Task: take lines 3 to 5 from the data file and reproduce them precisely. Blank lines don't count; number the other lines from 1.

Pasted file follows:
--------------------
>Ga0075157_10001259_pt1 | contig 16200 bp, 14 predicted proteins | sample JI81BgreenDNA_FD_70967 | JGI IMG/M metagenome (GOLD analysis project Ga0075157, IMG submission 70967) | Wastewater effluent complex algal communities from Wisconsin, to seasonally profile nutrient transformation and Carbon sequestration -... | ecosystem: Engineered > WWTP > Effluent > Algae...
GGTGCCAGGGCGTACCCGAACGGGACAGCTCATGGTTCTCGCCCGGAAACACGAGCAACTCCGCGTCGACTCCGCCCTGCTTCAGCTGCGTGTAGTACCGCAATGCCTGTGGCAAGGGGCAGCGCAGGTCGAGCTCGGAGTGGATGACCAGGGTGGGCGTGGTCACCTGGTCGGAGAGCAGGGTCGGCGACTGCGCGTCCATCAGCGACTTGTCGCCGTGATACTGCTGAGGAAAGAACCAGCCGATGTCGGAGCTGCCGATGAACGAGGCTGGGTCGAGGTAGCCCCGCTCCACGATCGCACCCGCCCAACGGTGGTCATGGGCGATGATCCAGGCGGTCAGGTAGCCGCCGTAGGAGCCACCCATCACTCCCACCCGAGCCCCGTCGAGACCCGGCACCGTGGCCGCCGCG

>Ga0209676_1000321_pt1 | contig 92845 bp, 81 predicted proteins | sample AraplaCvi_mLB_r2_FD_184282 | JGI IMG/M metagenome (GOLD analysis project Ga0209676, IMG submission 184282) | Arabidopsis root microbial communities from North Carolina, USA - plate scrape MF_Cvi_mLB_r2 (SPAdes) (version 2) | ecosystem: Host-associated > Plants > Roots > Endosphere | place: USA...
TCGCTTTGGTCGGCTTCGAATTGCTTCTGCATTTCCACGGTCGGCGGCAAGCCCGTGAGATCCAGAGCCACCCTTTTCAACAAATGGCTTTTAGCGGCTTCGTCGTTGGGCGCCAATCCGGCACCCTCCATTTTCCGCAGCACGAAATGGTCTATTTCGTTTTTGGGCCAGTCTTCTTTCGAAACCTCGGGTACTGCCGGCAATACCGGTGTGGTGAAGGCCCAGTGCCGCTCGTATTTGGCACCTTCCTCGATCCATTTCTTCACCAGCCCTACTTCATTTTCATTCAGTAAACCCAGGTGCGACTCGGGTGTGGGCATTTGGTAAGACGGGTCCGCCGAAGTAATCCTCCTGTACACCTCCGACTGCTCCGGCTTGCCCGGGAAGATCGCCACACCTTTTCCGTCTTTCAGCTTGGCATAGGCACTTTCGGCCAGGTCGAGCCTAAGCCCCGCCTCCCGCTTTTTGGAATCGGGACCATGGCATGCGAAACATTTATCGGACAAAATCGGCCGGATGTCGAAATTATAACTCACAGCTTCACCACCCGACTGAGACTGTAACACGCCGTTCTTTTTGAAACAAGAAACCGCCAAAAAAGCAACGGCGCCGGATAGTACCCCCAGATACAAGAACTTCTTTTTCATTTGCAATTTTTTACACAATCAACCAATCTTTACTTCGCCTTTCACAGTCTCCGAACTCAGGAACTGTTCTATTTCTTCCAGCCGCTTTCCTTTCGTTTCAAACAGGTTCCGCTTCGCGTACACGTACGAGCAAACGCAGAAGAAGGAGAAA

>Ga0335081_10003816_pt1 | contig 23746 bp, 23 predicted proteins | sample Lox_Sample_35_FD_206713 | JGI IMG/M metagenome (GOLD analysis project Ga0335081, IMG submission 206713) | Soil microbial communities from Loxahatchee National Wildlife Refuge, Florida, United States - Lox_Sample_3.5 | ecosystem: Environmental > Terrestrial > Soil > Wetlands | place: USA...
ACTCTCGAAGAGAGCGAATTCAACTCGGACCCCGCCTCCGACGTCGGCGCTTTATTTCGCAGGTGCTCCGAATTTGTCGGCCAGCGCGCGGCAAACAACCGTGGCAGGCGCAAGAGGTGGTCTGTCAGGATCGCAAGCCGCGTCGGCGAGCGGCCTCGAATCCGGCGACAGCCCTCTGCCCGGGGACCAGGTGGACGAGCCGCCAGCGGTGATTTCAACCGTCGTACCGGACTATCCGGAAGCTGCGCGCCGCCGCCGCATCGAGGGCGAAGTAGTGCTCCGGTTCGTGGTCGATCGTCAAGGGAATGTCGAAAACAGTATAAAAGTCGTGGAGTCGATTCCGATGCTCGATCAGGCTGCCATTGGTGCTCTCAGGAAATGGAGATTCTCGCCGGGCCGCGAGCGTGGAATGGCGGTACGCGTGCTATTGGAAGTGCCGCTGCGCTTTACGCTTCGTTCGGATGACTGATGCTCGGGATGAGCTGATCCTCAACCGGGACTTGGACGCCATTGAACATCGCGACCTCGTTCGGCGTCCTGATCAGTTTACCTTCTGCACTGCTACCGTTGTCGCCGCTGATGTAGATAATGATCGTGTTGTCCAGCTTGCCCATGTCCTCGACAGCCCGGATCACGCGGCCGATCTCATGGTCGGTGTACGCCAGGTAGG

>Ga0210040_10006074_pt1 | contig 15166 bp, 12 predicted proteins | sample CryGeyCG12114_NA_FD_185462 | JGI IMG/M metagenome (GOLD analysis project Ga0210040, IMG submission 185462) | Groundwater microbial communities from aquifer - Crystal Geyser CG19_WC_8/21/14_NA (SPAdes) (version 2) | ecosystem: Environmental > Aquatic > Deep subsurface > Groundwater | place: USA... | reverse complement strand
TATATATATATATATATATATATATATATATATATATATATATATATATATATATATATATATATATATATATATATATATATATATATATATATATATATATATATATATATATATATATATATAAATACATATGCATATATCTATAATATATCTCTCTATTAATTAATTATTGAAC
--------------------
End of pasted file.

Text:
>Ga0209676_1000321_pt1 | contig 92845 bp, 81 predicted proteins | sample AraplaCvi_mLB_r2_FD_184282 | JGI IMG/M metagenome (GOLD analysis project Ga0209676, IMG submission 184282) | Arabidopsis root microbial communities from North Carolina, USA - plate scrape MF_Cvi_mLB_r2 (SPAdes) (version 2) | ecosystem: Host-associated > Plants > Roots > Endosphere | place: USA...
TCGCTTTGGTCGGCTTCGAATTGCTTCTGCATTTCCACGGTCGGCGGCAAGCCCGTGAGATCCAGAGCCACCCTTTTCAACAAATGGCTTTTAGCGGCTTCGTCGTTGGGCGCCAATCCGGCACCCTCCATTTTCCGCAGCACGAAATGGTCTATTTCGTTTTTGGGCCAGTCTTCTTTCGAAACCTCGGGTACTGCCGGCAATACCGGTGTGGTGAAGGCCCAGTGCCGCTCGTATTTGGCACCTTCCTCGATCCATTTCTTCACCAGCCCTACTTCATTTTCATTCAGTAAACCCAGGTGCGACTCGGGTGTGGGCATTTGGTAAGACGGGTCCGCCGAAGTAATCCTCCTGTACACCTCCGACTGCTCCGGCTTGCCCGGGAAGATCGCCACACCTTTTCCGTCTTTCAGCTTGGCATAGGCACTTTCGGCCAGGTCGAGCCTAAGCCCCGCCTCCCGCTTTTTGGAATCGGGACCATGGCATGCGAAACATTTATCGGACAAAATCGGCCGGATGTCGAAATTATAACTCACAGCTTCACCACCCGACTGAGACTGTAACACGCCGTTCTTTTTGAAACAAGAAACCGCCAAAAAAGCAACGGCGCCGGATAGTACCCCCAGATACAAGAACTTCTTTTTCATTTGCAATTTTTTACACAATCAACCAATCTTTACTTCGCCTTTCACAGTCTCCGAACTCAGGAACTGTTCTATTTCTTCCAGCCGCTTTCCTTTCGTTTCAAACAGGTTCCGCTTCGCGTACACGTACGAGCAAACGCAGAAGAAGGAGAAA

>Ga0335081_10003816_pt1 | contig 23746 bp, 23 predicted proteins | sample Lox_Sample_35_FD_206713 | JGI IMG/M metagenome (GOLD analysis project Ga0335081, IMG submission 206713) | Soil microbial communities from Loxahatchee National Wildlife Refuge, Florida, United States - Lox_Sample_3.5 | ecosystem: Environmental > Terrestrial > Soil > Wetlands | place: USA...